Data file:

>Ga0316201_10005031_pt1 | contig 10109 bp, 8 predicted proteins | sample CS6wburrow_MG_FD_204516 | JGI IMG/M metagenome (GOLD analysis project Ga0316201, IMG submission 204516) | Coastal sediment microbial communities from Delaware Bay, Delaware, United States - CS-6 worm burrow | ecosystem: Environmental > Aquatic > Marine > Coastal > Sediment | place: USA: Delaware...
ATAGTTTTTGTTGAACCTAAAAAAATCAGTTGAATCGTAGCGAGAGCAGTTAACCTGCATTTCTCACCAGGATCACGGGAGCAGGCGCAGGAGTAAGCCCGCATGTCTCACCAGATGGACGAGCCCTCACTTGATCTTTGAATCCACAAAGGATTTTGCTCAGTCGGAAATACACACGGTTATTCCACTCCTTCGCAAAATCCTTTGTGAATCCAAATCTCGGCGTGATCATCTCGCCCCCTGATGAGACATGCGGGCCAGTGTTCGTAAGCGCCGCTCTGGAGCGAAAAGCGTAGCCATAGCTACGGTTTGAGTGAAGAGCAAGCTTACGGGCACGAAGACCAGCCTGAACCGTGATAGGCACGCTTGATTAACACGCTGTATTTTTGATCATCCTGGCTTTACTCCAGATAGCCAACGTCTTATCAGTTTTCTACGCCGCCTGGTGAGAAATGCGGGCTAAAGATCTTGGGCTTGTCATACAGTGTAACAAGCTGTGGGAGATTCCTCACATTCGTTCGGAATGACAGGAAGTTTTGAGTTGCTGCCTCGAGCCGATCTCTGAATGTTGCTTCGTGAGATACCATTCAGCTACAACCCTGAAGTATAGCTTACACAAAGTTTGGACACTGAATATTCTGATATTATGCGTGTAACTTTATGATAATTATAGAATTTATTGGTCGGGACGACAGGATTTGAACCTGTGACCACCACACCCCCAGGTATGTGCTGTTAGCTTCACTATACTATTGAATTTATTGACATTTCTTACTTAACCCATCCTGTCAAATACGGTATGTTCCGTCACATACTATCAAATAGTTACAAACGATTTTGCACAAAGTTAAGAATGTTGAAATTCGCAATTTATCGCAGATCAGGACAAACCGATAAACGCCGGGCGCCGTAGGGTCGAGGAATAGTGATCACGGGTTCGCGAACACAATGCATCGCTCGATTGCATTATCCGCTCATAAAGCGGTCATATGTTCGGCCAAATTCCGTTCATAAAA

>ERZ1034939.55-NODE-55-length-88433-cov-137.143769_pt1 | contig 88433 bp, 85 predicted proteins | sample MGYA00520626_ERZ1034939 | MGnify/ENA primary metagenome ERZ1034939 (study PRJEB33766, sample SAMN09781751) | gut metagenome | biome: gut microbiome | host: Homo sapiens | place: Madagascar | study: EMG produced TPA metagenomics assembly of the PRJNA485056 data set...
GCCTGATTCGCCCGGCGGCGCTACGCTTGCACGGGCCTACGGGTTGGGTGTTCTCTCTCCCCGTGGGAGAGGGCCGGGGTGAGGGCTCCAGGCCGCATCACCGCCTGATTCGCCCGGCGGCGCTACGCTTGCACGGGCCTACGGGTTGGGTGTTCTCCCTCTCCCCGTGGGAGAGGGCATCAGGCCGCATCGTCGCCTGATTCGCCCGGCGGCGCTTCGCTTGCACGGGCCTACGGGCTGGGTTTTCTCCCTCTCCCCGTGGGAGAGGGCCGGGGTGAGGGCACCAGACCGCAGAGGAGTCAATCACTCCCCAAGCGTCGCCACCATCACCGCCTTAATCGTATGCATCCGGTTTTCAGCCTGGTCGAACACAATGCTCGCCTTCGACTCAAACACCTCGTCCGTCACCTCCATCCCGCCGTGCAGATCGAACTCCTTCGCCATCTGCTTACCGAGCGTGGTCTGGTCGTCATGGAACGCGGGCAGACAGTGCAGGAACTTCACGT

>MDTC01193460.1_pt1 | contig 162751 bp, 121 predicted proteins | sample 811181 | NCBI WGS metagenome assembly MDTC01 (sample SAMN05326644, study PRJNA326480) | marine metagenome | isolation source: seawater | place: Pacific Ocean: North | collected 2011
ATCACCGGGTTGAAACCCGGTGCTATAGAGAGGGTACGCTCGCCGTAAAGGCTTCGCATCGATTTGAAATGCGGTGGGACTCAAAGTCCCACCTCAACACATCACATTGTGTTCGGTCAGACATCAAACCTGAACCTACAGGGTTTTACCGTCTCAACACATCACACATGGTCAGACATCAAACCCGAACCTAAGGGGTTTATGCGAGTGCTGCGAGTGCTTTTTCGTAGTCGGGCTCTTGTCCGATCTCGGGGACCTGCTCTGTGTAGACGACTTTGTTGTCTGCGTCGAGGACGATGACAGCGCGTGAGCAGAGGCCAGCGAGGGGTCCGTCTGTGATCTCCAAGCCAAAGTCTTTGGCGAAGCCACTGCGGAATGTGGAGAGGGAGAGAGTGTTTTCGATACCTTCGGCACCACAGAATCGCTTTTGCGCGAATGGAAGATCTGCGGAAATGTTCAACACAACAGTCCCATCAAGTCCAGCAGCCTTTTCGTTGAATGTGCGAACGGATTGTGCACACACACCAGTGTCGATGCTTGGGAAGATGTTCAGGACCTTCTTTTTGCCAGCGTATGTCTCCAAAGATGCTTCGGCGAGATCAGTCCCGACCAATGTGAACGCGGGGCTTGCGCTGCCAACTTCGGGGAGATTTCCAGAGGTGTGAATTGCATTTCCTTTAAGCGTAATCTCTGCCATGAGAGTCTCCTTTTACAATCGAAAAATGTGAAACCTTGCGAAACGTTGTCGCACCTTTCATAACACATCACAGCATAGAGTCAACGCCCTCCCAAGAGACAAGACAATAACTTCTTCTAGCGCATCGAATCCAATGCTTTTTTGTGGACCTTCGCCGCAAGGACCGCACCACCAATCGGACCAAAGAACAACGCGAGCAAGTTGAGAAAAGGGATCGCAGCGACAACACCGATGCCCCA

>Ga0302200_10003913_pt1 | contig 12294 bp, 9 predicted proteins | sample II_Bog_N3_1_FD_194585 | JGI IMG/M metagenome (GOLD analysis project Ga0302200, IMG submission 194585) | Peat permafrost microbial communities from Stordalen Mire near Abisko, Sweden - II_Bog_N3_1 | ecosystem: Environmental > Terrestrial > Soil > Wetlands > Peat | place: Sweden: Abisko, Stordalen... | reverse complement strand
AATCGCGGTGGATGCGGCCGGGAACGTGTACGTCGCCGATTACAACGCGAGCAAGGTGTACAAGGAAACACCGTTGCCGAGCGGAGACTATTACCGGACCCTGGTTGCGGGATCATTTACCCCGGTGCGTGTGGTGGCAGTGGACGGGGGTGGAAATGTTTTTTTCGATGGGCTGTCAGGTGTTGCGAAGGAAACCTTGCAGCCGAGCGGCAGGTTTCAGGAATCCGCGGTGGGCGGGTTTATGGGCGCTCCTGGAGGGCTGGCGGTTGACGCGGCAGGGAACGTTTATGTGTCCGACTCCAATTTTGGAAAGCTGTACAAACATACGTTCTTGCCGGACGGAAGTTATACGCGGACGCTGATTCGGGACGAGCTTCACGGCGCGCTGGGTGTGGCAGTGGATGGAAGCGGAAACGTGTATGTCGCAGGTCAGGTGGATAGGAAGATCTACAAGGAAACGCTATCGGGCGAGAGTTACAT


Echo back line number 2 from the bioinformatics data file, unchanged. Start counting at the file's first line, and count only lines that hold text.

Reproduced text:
ATAGTTTTTGTTGAACCTAAAAAAATCAGTTGAATCGTAGCGAGAGCAGTTAACCTGCATTTCTCACCAGGATCACGGGAGCAGGCGCAGGAGTAAGCCCGCATGTCTCACCAGATGGACGAGCCCTCACTTGATCTTTGAATCCACAAAGGATTTTGCTCAGTCGGAAATACACACGGTTATTCCACTCCTTCGCAAAATCCTTTGTGAATCCAAATCTCGGCGTGATCATCTCGCCCCCTGATGAGACATGCGGGCCAGTGTTCGTAAGCGCCGCTCTGGAGCGAAAAGCGTAGCCATAGCTACGGTTTGAGTGAAGAGCAAGCTTACGGGCACGAAGACCAGCCTGAACCGTGATAGGCACGCTTGATTAACACGCTGTATTTTTGATCATCCTGGCTTTACTCCAGATAGCCAACGTCTTATCAGTTTTCTACGCCGCCTGGTGAGAAATGCGGGCTAAAGATCTTGGGCTTGTCATACAGTGTAACAAGCTGTGGGAGATTCCTCACATTCGTTCGGAATGACAGGAAGTTTTGAGTTGCTGCCTCGAGCCGATCTCTGAATGTTGCTTCGTGAGATACCATTCAGCTACAACCCTGAAGTATAGCTTACACAAAGTTTGGACACTGAATATTCTGATATTATGCGTGTAACTTTATGATAATTATAGAATTTATTGGTCGGGACGACAGGATTTGAACCTGTGACCACCACACCCCCAGGTATGTGCTGTTAGCTTCACTATACTATTGAATTTATTGACATTTCTTACTTAACCCATCCTGTCAAATACGGTATGTTCCGTCACATACTATCAAATAGTTACAAACGATTTTGCACAAAGTTAAGAATGTTGAAATTCGCAATTTATCGCAGATCAGGACAAACCGATAAACGCCGGGCGCCGTAGGGTCGAGGAATAGTGATCACGGGTTCGCGAACACAATGCATCGCTCGATTGCATTATCCGCTCATAAAGCGGTCATATGTTCGGCCAAATTCCGTTCATAAAA